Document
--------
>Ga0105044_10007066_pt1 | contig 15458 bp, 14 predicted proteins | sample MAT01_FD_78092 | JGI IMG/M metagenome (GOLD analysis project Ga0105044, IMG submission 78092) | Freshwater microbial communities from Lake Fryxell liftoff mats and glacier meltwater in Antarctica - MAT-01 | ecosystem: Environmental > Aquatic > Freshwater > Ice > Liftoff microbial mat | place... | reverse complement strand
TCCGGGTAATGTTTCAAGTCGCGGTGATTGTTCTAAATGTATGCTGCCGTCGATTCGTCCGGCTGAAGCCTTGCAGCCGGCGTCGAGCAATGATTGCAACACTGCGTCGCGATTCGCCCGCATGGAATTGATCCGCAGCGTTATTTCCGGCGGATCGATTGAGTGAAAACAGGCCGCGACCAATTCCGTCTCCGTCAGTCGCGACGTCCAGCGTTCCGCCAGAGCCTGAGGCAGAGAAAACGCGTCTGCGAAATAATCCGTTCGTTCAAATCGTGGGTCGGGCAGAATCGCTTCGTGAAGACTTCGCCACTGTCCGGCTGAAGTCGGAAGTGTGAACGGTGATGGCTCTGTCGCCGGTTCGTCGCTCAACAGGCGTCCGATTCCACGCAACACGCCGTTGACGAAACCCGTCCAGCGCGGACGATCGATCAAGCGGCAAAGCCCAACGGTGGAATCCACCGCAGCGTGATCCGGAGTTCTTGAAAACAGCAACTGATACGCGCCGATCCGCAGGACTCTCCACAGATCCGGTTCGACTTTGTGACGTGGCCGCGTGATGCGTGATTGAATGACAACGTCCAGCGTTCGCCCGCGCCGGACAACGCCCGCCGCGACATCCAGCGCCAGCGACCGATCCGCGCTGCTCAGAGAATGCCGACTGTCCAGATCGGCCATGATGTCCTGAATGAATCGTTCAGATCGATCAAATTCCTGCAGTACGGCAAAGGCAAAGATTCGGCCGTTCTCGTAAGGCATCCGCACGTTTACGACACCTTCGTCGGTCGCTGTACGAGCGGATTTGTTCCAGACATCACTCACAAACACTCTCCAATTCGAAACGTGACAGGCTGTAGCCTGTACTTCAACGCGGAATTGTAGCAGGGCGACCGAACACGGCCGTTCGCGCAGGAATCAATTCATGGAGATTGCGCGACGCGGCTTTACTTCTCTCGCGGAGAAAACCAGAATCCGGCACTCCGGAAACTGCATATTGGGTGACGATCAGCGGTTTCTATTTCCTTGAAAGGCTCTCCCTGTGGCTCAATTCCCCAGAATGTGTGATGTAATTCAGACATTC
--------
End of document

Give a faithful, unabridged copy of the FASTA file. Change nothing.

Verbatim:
>Ga0105044_10007066_pt1 | contig 15458 bp, 14 predicted proteins | sample MAT01_FD_78092 | JGI IMG/M metagenome (GOLD analysis project Ga0105044, IMG submission 78092) | Freshwater microbial communities from Lake Fryxell liftoff mats and glacier meltwater in Antarctica - MAT-01 | ecosystem: Environmental > Aquatic > Freshwater > Ice > Liftoff microbial mat | place... | reverse complement strand
TCCGGGTAATGTTTCAAGTCGCGGTGATTGTTCTAAATGTATGCTGCCGTCGATTCGTCCGGCTGAAGCCTTGCAGCCGGCGTCGAGCAATGATTGCAACACTGCGTCGCGATTCGCCCGCATGGAATTGATCCGCAGCGTTATTTCCGGCGGATCGATTGAGTGAAAACAGGCCGCGACCAATTCCGTCTCCGTCAGTCGCGACGTCCAGCGTTCCGCCAGAGCCTGAGGCAGAGAAAACGCGTCTGCGAAATAATCCGTTCGTTCAAATCGTGGGTCGGGCAGAATCGCTTCGTGAAGACTTCGCCACTGTCCGGCTGAAGTCGGAAGTGTGAACGGTGATGGCTCTGTCGCCGGTTCGTCGCTCAACAGGCGTCCGATTCCACGCAACACGCCGTTGACGAAACCCGTCCAGCGCGGACGATCGATCAAGCGGCAAAGCCCAACGGTGGAATCCACCGCAGCGTGATCCGGAGTTCTTGAAAACAGCAACTGATACGCGCCGATCCGCAGGACTCTCCACAGATCCGGTTCGACTTTGTGACGTGGCCGCGTGATGCGTGATTGAATGACAACGTCCAGCGTTCGCCCGCGCCGGACAACGCCCGCCGCGACATCCAGCGCCAGCGACCGATCCGCGCTGCTCAGAGAATGCCGACTGTCCAGATCGGCCATGATGTCCTGAATGAATCGTTCAGATCGATCAAATTCCTGCAGTACGGCAAAGGCAAAGATTCGGCCGTTCTCGTAAGGCATCCGCACGTTTACGACACCTTCGTCGGTCGCTGTACGAGCGGATTTGTTCCAGACATCACTCACAAACACTCTCCAATTCGAAACGTGACAGGCTGTAGCCTGTACTTCAACGCGGAATTGTAGCAGGGCGACCGAACACGGCCGTTCGCGCAGGAATCAATTCATGGAGATTGCGCGACGCGGCTTTACTTCTCTCGCGGAGAAAACCAGAATCCGGCACTCCGGAAACTGCATATTGGGTGACGATCAGCGGTTTCTATTTCCTTGAAAGGCTCTCCCTGTGGCTCAATTCCCCAGAATGTGTGATGTAATTCAGACATTC